Sundried Tomato Marjoram Cauliflower Pesto
As the Summer slowly approaches, pesto is on my mind. This weekend we made a few great ones. One of them needs to be developed a bit further, but one is perfect just how it is, and that’s the one I am going to show you today. This pesto can be made in a blender, or with a knife. Both ways are very different and delicious in their own right. I have both ways shown here.
This cool pesto I came up with consists of marjoram, sundried tomatoes, cauliflower, garlic, and parmesan cheese.
Marjoram is my herb of the moment. I am loving it right now!!! If you aren’t familiar, it tastes like flowers, a bit piney and you might even say a hint of citrus. It is exploding from our garden right now.
First up, the Italian grandmother method. For this method, use the sundried tomatoes preserved in oil.
What I mean by the “Italian grandmother method” is chop all the ingredients by hand, adding new ones to the mix slowly.
This method creates a beautiful textural block of pesto. We couldn’t stop dipping bread into this.
Add some parm first onto the hot pasta, then mix in the pesto.
Quickly onto the next method. For this method, I used the dried tomatoes that are in a bag. These need to loosen a bit, so put them into the blender with some of the boiling water from the pot you are about to drop your pasta into.
10 minutes later, blend it up with the rest of the ingredients.
Some more parm, and pepper. I added the pasta right after and mixed well.
This is the quicker and less messy version. It is tasty in it’s own way, but a bit different from method number 1.
I normally do not like whole grain pasta, but in a pesto situation I think the nuttyness complements the flavors well. Most pesto contain nuts, but we are using the cauliflower and whole grain pasta for the nut element in this version. This could be a healthy weeknight meal if use the grain pasta and you serve it with a simple salad.
About ¾ cup each of sundried tomatoes and cauliflower.
Big handful of marjoram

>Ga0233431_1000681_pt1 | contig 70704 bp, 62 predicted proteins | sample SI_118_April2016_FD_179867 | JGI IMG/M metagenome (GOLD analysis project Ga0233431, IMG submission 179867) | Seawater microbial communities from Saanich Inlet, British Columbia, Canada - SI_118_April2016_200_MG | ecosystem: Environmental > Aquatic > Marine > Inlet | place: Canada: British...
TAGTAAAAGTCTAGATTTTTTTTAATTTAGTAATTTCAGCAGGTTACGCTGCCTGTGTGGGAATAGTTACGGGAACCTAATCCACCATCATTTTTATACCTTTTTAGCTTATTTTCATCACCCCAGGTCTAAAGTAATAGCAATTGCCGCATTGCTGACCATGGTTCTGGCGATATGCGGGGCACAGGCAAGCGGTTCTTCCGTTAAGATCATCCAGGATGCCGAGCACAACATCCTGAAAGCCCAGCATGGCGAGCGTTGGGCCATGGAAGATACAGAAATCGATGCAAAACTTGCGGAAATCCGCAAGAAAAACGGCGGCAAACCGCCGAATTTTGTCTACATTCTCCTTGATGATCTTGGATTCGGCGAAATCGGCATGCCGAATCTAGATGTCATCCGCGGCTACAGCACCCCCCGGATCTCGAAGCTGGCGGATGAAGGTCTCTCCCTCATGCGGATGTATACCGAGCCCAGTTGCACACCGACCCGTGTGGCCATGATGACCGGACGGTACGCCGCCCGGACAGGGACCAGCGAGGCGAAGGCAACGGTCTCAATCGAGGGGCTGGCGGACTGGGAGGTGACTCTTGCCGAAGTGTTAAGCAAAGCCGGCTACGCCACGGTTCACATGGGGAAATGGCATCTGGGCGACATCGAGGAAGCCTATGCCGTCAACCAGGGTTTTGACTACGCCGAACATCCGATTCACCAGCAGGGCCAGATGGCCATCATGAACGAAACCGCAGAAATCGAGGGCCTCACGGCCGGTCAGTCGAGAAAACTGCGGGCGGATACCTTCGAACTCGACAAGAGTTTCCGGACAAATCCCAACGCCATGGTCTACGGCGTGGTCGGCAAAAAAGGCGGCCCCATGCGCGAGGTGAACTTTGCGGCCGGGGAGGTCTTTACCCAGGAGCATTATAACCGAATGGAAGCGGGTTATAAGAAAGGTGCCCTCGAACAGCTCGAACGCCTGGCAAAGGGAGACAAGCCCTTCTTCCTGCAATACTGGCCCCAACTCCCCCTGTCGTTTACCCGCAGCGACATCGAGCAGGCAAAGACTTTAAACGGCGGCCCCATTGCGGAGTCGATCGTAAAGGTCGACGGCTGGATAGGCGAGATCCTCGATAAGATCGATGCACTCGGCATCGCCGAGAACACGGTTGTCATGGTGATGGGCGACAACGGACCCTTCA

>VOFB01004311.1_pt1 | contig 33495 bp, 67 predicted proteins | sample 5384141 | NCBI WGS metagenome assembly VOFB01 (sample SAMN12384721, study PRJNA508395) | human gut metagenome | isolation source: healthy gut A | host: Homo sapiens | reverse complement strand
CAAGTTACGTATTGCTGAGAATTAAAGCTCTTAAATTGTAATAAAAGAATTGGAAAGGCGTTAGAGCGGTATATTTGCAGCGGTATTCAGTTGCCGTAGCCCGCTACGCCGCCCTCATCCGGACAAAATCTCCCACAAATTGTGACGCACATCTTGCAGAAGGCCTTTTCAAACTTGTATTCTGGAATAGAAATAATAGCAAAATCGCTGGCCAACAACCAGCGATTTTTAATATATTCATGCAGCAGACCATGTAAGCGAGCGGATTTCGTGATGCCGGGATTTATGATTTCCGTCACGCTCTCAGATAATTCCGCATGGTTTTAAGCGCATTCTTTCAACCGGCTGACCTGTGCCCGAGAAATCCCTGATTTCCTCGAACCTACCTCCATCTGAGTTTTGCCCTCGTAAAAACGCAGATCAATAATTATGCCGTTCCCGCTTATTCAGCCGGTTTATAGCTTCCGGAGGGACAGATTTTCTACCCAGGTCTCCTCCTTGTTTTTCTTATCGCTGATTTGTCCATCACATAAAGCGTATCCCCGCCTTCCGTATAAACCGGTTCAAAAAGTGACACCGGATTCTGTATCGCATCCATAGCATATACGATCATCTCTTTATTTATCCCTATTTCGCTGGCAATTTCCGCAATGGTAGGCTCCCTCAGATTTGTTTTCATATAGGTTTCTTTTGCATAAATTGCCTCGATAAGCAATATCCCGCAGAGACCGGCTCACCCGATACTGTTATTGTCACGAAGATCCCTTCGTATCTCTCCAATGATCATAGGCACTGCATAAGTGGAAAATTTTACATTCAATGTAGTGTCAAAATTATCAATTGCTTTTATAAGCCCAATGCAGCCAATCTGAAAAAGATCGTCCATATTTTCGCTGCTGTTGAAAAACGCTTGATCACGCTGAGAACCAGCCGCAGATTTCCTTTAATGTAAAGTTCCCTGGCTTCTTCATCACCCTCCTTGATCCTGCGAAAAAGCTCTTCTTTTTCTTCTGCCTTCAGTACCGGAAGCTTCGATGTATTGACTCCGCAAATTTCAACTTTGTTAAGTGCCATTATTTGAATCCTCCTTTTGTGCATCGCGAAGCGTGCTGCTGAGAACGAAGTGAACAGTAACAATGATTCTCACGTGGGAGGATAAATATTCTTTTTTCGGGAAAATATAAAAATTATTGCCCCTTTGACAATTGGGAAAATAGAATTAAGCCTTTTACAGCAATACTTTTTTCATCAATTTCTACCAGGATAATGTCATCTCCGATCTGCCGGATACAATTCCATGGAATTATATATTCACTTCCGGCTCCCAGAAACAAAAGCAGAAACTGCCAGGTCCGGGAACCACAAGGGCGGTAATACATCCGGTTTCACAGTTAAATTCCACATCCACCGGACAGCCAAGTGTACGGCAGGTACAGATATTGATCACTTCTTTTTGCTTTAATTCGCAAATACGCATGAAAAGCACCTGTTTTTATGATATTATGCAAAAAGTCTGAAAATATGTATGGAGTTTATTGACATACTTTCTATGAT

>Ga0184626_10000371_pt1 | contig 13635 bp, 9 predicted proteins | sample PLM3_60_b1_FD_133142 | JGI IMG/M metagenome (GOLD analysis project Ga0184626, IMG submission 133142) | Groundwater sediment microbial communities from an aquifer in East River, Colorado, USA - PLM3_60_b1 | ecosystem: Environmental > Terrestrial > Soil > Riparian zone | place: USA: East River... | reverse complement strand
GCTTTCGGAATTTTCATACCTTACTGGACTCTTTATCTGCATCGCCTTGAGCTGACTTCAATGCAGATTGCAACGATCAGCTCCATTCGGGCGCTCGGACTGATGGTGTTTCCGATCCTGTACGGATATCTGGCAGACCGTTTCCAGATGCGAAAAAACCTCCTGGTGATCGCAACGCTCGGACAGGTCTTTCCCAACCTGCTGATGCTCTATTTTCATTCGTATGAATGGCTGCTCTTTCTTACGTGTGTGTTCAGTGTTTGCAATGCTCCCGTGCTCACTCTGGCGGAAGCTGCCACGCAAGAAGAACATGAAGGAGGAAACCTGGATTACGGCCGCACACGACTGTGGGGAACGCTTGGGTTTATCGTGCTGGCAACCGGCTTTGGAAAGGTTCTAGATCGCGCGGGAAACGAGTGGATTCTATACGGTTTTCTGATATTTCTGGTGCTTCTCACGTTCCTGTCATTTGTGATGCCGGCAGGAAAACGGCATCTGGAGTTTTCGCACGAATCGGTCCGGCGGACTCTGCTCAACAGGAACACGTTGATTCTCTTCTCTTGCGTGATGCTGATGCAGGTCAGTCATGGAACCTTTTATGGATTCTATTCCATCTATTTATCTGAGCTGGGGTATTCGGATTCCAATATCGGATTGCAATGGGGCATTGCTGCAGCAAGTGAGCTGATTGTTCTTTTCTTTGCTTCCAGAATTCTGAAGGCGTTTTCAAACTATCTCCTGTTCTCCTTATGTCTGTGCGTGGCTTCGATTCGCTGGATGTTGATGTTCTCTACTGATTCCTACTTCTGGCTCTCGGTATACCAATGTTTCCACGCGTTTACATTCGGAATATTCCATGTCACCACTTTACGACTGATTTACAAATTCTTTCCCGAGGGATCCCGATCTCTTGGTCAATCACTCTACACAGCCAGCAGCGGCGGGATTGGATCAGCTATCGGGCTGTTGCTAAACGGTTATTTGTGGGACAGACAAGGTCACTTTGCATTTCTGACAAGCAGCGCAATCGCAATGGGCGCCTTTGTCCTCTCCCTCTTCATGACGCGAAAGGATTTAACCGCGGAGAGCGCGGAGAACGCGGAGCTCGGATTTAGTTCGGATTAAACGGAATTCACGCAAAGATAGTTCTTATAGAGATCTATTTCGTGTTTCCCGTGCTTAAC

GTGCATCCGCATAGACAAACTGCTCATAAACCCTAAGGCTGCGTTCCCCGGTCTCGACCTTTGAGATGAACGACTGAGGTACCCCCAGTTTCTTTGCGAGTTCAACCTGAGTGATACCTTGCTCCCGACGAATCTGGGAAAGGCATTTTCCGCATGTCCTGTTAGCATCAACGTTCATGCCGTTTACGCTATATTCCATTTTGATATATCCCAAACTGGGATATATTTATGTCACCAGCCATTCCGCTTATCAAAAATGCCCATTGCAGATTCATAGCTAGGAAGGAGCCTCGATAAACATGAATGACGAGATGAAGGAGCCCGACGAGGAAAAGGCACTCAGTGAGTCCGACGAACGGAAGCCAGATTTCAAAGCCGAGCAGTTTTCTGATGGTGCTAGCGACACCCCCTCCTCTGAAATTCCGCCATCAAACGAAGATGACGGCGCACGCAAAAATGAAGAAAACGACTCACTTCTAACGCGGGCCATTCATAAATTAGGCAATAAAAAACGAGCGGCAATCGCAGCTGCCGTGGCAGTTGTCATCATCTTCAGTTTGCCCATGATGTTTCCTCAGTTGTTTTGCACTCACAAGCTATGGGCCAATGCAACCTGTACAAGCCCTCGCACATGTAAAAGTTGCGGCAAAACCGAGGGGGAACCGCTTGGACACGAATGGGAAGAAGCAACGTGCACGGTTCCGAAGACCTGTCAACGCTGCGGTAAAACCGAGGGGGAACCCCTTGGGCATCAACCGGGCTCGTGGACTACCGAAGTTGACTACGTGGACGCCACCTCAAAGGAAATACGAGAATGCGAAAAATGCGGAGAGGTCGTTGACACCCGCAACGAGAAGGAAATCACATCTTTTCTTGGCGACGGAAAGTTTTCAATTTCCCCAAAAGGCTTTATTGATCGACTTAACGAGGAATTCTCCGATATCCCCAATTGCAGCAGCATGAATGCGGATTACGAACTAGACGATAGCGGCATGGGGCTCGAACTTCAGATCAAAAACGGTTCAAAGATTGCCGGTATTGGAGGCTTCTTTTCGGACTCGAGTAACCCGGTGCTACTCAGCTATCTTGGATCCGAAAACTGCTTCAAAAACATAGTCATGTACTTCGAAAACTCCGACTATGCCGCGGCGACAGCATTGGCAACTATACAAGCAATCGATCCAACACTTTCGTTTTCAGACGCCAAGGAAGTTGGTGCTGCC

2 cloves garlic
Chop chop chop chop chop until it’s a pesto. Or if you’re in a hurry, toss it all in the blender. Put the pesto in a mixing bowl. Add whole grain pasta nice and hot fresh from the pot. Add some more parm. Mix well. Add some pasta cooking water if it is too dry.
This could totally go as a delicious bagel spread as well! And nice usage of the cauliflower, never heard of this kind of pesto.
i really don’t like cauliflower but i looooooove your blog.
im just gonna take something else instead of it and get a friend to get me one of these awesome stones you grind ur curry paste on.
greetings from austria.i miss the sea. but not as much as i’d miss my alps;)
I like this take on pesto compared to the green traditional one. I imagine this would be awesome on a pizza too.
Is this cauliflower from your garden?
Also I’m curious if you could expand on the “tasty but different” description. Both look mighty tasty, and healthy.
Jennifer – Cauliflower is not from our garden. ours still has a week or 2 to go. believe me you will know when we use it!! as for the tasty but different bit. It is hard to explain! It tastes pretty much the same, but the texture is obviously the main difference, but something feels different eating it. Mandi can you explain it any better? I doubt it…
i’d say that the blended version tastes more like a thick, creamy sauce or paste, all the flavors are very blended together. i think the best part of this method is the speed but also the sauciness really sticks to the pasta nicely and holds everything together. see how dan stacked up the pasta so nice in the bowl for this one?
when it is chopped up by hand there is more definition of flavors. each different ingredient maintains its individual flavor and texture and they all pop separately in your mouth. there is definitely more textural stuff going on in your mouth with the hand chopped version. definitely takes a little longer to get the combination to a nice consistency but i generally prefer this method.
i guess she took that as a challenge!